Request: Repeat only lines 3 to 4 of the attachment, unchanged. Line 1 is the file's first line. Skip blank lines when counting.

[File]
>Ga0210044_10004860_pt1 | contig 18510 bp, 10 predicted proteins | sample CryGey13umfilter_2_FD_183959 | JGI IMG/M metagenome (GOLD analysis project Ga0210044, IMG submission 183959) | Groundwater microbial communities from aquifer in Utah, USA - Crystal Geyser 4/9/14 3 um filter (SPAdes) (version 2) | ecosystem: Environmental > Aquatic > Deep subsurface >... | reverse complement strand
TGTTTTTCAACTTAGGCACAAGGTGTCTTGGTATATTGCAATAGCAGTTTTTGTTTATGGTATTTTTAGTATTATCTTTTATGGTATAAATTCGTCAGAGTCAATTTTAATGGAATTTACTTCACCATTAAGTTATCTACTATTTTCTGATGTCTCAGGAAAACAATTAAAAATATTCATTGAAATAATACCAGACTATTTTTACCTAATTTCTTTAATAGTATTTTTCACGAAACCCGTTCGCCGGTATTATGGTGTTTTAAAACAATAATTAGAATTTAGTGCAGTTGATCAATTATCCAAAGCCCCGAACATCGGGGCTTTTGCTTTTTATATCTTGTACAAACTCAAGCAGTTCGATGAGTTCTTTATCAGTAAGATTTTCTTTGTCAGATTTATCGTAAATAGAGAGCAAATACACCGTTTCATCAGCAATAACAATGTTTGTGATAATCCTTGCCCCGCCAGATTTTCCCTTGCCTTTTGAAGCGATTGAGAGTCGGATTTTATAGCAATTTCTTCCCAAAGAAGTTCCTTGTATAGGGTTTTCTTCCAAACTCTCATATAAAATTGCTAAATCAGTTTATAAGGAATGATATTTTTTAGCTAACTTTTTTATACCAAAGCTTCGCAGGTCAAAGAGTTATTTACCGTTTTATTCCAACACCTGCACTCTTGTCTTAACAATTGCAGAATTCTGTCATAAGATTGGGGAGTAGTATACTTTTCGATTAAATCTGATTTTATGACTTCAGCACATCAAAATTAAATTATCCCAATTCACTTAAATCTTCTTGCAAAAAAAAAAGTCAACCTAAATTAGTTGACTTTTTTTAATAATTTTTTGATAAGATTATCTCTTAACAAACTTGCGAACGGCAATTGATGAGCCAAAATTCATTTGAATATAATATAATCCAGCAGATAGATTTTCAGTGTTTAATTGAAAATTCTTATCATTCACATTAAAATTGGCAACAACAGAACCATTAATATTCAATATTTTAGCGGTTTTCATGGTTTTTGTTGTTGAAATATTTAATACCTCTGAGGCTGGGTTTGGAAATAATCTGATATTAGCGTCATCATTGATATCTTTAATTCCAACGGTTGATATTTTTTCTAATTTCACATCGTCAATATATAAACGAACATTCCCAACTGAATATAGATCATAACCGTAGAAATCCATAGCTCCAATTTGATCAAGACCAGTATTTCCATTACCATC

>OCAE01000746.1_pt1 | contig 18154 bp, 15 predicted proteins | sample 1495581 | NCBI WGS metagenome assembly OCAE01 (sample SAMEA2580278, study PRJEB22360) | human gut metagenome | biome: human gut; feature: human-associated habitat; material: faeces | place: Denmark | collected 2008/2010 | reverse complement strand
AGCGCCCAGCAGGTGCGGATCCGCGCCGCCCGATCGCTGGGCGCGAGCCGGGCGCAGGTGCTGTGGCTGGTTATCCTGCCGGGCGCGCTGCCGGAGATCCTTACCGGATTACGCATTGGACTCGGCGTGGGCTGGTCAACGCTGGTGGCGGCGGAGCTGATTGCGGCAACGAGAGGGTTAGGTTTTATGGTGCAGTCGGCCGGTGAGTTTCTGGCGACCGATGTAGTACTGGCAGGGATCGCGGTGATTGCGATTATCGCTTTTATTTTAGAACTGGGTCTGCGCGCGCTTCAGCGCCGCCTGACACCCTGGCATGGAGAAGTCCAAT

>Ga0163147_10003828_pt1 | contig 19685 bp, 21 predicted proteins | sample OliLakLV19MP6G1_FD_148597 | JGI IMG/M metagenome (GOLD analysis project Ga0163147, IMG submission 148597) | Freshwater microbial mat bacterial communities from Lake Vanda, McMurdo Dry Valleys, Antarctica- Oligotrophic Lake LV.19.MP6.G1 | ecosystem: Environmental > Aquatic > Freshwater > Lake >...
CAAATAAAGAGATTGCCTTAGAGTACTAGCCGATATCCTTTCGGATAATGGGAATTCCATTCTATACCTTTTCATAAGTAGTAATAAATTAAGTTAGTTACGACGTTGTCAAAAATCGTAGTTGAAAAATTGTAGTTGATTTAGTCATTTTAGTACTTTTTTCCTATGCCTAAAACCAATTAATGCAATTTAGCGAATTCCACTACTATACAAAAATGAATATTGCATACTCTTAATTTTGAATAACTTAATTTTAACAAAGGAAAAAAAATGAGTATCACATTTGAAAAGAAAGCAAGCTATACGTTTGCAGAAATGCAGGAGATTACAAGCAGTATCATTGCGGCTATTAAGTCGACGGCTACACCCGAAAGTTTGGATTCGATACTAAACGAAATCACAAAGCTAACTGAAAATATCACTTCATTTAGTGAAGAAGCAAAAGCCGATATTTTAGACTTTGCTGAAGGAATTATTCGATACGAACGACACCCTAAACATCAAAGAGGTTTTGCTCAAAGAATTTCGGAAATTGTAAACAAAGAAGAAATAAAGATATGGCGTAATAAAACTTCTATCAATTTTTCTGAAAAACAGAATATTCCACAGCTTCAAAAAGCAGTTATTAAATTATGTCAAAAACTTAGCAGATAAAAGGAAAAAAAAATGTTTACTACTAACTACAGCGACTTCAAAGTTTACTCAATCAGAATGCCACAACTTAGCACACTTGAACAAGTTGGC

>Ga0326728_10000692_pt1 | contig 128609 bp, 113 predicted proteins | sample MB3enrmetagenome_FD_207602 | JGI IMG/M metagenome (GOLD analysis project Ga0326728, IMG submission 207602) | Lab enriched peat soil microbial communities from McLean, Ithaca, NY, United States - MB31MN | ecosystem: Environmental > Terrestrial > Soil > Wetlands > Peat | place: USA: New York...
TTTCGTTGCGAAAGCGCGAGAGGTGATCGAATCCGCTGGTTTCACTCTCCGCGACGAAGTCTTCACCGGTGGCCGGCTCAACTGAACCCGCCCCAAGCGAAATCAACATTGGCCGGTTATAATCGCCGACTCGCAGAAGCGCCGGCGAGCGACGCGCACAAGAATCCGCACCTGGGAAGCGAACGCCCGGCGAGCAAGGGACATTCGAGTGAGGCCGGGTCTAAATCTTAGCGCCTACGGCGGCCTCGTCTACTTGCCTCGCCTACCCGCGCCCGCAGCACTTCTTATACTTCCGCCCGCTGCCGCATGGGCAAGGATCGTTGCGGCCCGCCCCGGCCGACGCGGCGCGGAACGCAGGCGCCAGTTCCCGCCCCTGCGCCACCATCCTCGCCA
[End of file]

>OCAE01000746.1_pt1 | contig 18154 bp, 15 predicted proteins | sample 1495581 | NCBI WGS metagenome assembly OCAE01 (sample SAMEA2580278, study PRJEB22360) | human gut metagenome | biome: human gut; feature: human-associated habitat; material: faeces | place: Denmark | collected 2008/2010 | reverse complement strand
AGCGCCCAGCAGGTGCGGATCCGCGCCGCCCGATCGCTGGGCGCGAGCCGGGCGCAGGTGCTGTGGCTGGTTATCCTGCCGGGCGCGCTGCCGGAGATCCTTACCGGATTACGCATTGGACTCGGCGTGGGCTGGTCAACGCTGGTGGCGGCGGAGCTGATTGCGGCAACGAGAGGGTTAGGTTTTATGGTGCAGTCGGCCGGTGAGTTTCTGGCGACCGATGTAGTACTGGCAGGGATCGCGGTGATTGCGATTATCGCTTTTATTTTAGAACTGGGTCTGCGCGCGCTTCAGCGCCGCCTGACACCCTGGCATGGAGAAGTCCAAT